Can commuting take a toll on your health?
Grab your gym shoes and leave the car keys behind. People who walk to work are less likely to develop diabetes and high blood pressure, according to a new study.
Researchers at Imperial College London and University College London analyzed data from 20,000 U. K. residents to examine how health is affected by the way people travel to work.
They found that people who walk to work were 40 percent less likely than car commuters to have diabetes and 17 percent less likely to have high blood pressure. Cyclists were around half as likely to have diabetes as drivers.
Cycling, walking and using public transportation were also all linked to a lower risk of being overweight than driving or taking a taxi, according to the study. Nineteen percent of people who used private transportation – such as cars, motorbikes or taxis – to get to work were obese, compared to 15 percent of those who walked and 13 percent of those who cycled.
“This study highlights that building physical activity into the daily routine by walking, cycling or using public transport to get to work is good for personal health,” said study author Anthony Laverty, in a news release.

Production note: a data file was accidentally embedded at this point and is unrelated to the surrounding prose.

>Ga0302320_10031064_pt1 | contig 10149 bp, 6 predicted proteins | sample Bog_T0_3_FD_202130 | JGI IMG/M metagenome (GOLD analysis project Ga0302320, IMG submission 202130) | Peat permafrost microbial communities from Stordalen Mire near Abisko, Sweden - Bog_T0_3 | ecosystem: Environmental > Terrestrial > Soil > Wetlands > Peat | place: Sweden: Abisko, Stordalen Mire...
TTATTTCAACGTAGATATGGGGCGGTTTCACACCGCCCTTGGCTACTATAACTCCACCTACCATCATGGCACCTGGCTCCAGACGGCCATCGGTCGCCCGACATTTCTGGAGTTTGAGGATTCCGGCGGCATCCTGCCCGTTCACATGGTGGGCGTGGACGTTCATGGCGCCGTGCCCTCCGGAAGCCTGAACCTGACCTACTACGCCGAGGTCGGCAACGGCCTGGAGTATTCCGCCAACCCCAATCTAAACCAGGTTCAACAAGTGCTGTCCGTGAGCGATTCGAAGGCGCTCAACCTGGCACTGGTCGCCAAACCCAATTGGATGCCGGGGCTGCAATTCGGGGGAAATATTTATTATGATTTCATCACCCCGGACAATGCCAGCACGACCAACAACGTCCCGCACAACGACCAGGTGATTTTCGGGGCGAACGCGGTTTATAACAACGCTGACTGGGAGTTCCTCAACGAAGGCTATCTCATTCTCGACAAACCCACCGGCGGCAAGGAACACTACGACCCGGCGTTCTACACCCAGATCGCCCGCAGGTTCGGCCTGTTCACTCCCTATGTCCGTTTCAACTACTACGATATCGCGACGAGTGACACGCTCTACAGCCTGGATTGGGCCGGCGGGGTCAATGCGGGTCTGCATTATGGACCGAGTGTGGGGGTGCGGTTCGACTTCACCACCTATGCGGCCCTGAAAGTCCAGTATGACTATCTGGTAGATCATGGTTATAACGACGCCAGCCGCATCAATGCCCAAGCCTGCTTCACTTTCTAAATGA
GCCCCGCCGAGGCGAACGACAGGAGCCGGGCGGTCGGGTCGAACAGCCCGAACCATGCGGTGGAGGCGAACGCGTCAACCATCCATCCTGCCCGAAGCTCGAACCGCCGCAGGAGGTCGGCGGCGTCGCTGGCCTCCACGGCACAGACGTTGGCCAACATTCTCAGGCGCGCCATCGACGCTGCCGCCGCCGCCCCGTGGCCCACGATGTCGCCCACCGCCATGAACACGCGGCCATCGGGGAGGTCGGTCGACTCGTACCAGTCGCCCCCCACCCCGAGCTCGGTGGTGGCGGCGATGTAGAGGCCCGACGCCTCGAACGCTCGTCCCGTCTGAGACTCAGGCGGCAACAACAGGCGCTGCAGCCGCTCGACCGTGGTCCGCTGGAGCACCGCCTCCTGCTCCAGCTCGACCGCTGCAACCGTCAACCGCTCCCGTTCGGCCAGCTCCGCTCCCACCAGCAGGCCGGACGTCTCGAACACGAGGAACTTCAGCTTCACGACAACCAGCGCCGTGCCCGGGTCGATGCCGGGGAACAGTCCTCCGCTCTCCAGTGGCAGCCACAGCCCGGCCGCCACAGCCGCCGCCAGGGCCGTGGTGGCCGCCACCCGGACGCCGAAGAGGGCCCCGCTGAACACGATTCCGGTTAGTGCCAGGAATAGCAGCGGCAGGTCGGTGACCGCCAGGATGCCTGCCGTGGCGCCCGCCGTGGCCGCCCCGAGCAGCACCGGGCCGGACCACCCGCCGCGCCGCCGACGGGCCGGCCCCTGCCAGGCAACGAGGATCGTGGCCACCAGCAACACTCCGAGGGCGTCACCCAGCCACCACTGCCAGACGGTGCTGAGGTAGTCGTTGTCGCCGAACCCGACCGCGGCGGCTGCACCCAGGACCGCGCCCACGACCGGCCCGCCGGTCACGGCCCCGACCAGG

Published in the American Journal of Preventive Medicine, the findings revealed that modes of getting to work varied widely in different parts of the U.K. For example, 52 percent of people in London used public transit, compared with 5 percent in Northern Ireland, according to the study.
“The variations between regions suggests that infrastructure and investment in public transport, walking and cycling can play a large role in encouraging healthy lives, and that encouraging people out of the car can be good for them as well as the environment,” Laverty said.
If you’re not lucky enough to be within walking distance of work, there are still small changes you can make to stay healthy, says Kate Malcolm, fitness instructor and personal trainer at Advocate Condell Centre Club in Libertyville, Ill.
She offers five ways to incorporate physical activity into your daily routine:
- Park your car a reasonable distance from your workplace and walk the rest of the way
- Go for a brisk 15-20 minute walk during your lunch break
- Take the stairs when possible instead of an elevator
- Use the restroom on another floor rather than the one next to your office
- Get up frequently throughout the day to break up your sitting time
About the Author
health enews staff is a group of experienced writers from our Advocate Health Care and Aurora Health Care sites, which also includes freelance or intern writers.